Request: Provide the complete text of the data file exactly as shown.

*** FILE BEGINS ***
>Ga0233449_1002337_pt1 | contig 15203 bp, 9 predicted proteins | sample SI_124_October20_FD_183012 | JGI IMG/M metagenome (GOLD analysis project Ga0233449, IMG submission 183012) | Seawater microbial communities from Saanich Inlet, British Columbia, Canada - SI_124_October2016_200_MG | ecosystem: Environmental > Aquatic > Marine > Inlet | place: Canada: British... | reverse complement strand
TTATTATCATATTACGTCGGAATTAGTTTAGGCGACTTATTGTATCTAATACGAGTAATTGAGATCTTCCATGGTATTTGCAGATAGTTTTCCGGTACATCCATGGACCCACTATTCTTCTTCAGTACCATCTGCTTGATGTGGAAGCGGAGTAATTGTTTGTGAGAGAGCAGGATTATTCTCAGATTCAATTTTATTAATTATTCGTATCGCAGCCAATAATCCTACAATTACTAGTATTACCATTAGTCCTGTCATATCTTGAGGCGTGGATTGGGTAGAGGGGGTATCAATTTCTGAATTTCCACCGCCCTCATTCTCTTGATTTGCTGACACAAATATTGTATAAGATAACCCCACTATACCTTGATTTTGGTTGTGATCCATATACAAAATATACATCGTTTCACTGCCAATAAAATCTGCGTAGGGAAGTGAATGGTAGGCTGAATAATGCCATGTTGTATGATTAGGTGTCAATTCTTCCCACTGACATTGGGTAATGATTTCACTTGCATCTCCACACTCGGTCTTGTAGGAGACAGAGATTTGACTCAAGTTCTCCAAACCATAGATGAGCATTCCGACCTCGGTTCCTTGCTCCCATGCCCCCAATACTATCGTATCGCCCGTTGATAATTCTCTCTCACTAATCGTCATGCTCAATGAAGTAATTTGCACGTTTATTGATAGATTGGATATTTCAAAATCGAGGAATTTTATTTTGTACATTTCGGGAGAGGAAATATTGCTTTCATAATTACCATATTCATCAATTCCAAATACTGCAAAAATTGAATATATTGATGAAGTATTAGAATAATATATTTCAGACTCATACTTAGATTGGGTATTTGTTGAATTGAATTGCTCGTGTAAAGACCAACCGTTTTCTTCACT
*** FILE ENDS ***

>Ga0233449_1002337_pt1 | contig 15203 bp, 9 predicted proteins | sample SI_124_October20_FD_183012 | JGI IMG/M metagenome (GOLD analysis project Ga0233449, IMG submission 183012) | Seawater microbial communities from Saanich Inlet, British Columbia, Canada - SI_124_October2016_200_MG | ecosystem: Environmental > Aquatic > Marine > Inlet | place: Canada: British... | reverse complement strand
TTATTATCATATTACGTCGGAATTAGTTTAGGCGACTTATTGTATCTAATACGAGTAATTGAGATCTTCCATGGTATTTGCAGATAGTTTTCCGGTACATCCATGGACCCACTATTCTTCTTCAGTACCATCTGCTTGATGTGGAAGCGGAGTAATTGTTTGTGAGAGAGCAGGATTATTCTCAGATTCAATTTTATTAATTATTCGTATCGCAGCCAATAATCCTACAATTACTAGTATTACCATTAGTCCTGTCATATCTTGAGGCGTGGATTGGGTAGAGGGGGTATCAATTTCTGAATTTCCACCGCCCTCATTCTCTTGATTTGCTGACACAAATATTGTATAAGATAACCCCACTATACCTTGATTTTGGTTGTGATCCATATACAAAATATACATCGTTTCACTGCCAATAAAATCTGCGTAGGGAAGTGAATGGTAGGCTGAATAATGCCATGTTGTATGATTAGGTGTCAATTCTTCCCACTGACATTGGGTAATGATTTCACTTGCATCTCCACACTCGGTCTTGTAGGAGACAGAGATTTGACTCAAGTTCTCCAAACCATAGATGAGCATTCCGACCTCGGTTCCTTGCTCCCATGCCCCCAATACTATCGTATCGCCCGTTGATAATTCTCTCTCACTAATCGTCATGCTCAATGAAGTAATTTGCACGTTTATTGATAGATTGGATATTTCAAAATCGAGGAATTTTATTTTGTACATTTCGGGAGAGGAAATATTGCTTTCATAATTACCATATTCATCAATTCCAAATACTGCAAAAATTGAATATATTGATGAAGTATTAGAATAATATATTTCAGACTCATACTTAGATTGGGTATTTGTTGAATTGAATTGCTCGTGTAAAGACCAACCGTTTTCTTCACT